HISTORY OF MELROSE
Montana is a small town located in the southernmost
tip of Silver Bow County and is a stone’s throw away from the counties
Beaverhead and Madison. The area of
Melrose became known as Camp Creek in the 1870s and was home to several
ranching operations and a rest stop for travelers making their way
records of the earliest settlers in the
valley reveal Jefferson McCauley and John S. Stone’s farms as being
first to choose the lush fertile valley along the Big Hole River. McCauley was a Montana pioneer and
in Virginia City in 1864. He started his
ranch and farm operation near Melrose in 1870.
1880, Dillon became the terminus town for the Utah and
Northern Railroad. This was the furthest
point to the north that passenger service was available.
Grading and track laying crews worked through
the winter to a point of the next terminus town, Melrose.
following news item
appeared in the Helena Independent on December 8, 1880: “A town
has been laid
off there, to be called MELROSE, which will be the next terminus."
For nearly six
was the “end of the line” for the Utah and Northern, and the arrival of
railroad would become a great asset for shipping and receiving goods. The Hecla Consolidated Mining Company’s
(HCMC) smelter at Glendale was producing bullion and the six mile
the rail, cut the shipping costs tremendously and travelers would not
rely on the slow stage operations to reach their destinations in a
July 2, 1881 issue of the Dillon Tribune, the
following letter was published:
Dillon on the 24th ult., at 8 o’clock p.m., on the
train, we soon realized the fact that we were spinning down the Beaver
valley at a rapid gait toward the new terminus town of Melrose. On traveling a few miles, we struck the grade
going up to Birch Creek, and having an unusual big load of ties,
passengers, it was very difficult for our engine to make the top of the
then we began going down grade all the way into Melrose.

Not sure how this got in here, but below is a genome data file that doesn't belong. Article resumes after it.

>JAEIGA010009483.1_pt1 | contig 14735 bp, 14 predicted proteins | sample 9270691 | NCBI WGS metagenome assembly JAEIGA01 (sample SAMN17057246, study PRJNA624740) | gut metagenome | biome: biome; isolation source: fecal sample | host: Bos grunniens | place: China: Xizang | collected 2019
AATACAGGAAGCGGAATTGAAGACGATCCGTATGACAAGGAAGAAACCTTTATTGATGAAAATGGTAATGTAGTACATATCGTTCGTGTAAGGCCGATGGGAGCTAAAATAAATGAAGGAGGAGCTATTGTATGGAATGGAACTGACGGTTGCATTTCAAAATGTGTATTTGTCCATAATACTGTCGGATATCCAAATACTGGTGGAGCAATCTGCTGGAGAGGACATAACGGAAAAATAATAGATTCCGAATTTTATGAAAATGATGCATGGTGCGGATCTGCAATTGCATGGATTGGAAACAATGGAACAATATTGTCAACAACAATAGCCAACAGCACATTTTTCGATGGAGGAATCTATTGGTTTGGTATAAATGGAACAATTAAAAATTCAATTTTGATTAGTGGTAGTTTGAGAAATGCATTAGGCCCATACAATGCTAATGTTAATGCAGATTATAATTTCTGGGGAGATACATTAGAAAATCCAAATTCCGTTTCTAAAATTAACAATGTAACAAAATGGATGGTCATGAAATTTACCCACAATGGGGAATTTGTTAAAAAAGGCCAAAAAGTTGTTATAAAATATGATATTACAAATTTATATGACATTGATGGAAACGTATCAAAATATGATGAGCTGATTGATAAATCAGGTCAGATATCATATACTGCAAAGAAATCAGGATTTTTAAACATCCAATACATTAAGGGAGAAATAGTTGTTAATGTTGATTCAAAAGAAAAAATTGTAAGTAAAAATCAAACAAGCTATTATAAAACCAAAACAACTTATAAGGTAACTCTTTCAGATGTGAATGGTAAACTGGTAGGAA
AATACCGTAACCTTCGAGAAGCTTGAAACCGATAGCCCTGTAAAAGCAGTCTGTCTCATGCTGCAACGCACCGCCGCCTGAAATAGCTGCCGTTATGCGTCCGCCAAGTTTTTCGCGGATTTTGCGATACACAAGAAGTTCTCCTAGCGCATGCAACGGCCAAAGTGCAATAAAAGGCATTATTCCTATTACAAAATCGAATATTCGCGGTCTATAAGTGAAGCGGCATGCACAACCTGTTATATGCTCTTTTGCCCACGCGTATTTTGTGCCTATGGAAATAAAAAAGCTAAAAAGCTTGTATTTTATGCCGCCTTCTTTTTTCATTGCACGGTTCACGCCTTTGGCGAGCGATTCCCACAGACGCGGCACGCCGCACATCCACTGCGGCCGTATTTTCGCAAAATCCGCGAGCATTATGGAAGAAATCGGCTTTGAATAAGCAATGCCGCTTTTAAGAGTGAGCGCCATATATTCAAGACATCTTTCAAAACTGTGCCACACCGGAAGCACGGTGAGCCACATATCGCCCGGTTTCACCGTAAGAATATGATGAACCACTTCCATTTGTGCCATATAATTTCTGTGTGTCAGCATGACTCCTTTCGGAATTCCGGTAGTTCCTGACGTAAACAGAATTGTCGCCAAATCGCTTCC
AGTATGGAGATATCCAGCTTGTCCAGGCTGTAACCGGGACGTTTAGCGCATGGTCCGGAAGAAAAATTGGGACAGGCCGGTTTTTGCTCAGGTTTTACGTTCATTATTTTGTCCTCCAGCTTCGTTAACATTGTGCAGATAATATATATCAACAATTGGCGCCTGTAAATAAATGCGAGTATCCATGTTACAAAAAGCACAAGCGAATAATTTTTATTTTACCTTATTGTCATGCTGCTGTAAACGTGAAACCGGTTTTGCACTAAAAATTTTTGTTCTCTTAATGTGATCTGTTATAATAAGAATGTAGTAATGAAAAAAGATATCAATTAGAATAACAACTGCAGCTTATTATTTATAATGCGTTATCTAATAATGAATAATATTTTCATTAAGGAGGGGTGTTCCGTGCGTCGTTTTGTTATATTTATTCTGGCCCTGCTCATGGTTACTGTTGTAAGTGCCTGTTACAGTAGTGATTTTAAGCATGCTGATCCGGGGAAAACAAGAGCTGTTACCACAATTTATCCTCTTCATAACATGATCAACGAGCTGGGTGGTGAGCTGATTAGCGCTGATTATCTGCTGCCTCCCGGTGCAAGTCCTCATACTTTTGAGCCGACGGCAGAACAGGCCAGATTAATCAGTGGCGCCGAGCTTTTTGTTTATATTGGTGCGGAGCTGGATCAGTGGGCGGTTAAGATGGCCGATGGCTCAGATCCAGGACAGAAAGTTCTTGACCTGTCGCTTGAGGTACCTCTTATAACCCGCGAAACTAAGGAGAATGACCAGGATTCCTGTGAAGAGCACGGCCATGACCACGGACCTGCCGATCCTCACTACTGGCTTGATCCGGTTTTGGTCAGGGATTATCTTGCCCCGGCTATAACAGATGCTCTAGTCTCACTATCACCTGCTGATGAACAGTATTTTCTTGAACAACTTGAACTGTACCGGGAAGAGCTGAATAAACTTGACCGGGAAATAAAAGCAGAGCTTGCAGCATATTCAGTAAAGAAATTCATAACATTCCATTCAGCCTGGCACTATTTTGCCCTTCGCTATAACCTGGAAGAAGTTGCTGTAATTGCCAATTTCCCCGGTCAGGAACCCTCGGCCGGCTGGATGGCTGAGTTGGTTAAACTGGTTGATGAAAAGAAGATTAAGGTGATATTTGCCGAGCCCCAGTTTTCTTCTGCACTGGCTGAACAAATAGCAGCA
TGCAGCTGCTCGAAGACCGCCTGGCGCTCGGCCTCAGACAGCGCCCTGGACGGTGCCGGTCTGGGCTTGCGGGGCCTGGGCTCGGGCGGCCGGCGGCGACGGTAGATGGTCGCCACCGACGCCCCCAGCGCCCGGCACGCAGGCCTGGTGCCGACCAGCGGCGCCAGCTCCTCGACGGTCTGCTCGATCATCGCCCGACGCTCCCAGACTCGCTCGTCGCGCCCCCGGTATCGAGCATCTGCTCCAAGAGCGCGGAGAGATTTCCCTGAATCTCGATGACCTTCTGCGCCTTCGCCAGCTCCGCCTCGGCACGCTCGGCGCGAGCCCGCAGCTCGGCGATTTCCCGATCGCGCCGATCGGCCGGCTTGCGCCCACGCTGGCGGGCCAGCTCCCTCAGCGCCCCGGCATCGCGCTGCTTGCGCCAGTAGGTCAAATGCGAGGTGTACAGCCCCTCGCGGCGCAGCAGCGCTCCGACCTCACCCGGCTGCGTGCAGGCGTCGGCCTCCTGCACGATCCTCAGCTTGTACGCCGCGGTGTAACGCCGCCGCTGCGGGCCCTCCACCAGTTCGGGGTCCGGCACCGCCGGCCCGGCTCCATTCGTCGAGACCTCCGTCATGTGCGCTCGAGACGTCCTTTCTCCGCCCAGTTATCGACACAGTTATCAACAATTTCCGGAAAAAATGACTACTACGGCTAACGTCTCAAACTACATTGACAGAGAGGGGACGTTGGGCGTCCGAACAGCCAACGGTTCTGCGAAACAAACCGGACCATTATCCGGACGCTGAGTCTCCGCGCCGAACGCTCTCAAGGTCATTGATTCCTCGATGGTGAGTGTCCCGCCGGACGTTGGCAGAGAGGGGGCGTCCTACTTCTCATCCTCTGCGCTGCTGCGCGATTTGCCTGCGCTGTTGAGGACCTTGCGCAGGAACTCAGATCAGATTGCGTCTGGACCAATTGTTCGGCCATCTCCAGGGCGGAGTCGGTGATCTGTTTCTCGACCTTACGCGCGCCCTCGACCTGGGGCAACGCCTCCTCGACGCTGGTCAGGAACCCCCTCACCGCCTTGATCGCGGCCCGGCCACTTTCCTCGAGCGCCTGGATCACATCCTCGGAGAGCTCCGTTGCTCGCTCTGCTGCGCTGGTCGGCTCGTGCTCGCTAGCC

Coming to the Big Hole bridge, which is one
of the largest bridges on the road, and spanning the great Big Hole
began curving around the mountains until leaving Joe Brown’s and there
almost a straight bee line for Melrose.
Arriving here at 10 o’clock p.m., all was hustle and
looking for trunks, some looking for - well, they did not know
were so excited, while your correspondent was looking out for himself,
for a chance to steal a ride on the coach, but upon inquiry, I found
filled to their utmost capacity, with seven trunks and a pair of shafts
decorate the top deck, so I concluded it wouldn’t do to steal a ride as
a little higher than I wished to ride, so I concluded to postpone my
until I could find a small load going out, but I am no better off, nor
further than I was the first night.
Melrose is situated in a very pleasant valley, and
within a stone throw
of the magnificent banks of the great Big Hole river, and surrounded by
mountains, and within ten minutes walk to Beaver Head and Madison counties.
Melrose is five miles from Glendale and has a good
wagon road leading to
that city. Five miles from Melrose is
the Soapstone gulch where the Hecla Co. haul their ore from through
Glendale. Several very nice buildings
are going up every day. Among our
business men are Joe Keppler, Pond & Urlin, Gilg & Hoppe, B.M.
& Co., of Glendale. E.M. Ratcliff,
C.L. Thomsen, L. Eliel, Chas. Schlesinger, Blanchett & Howell, and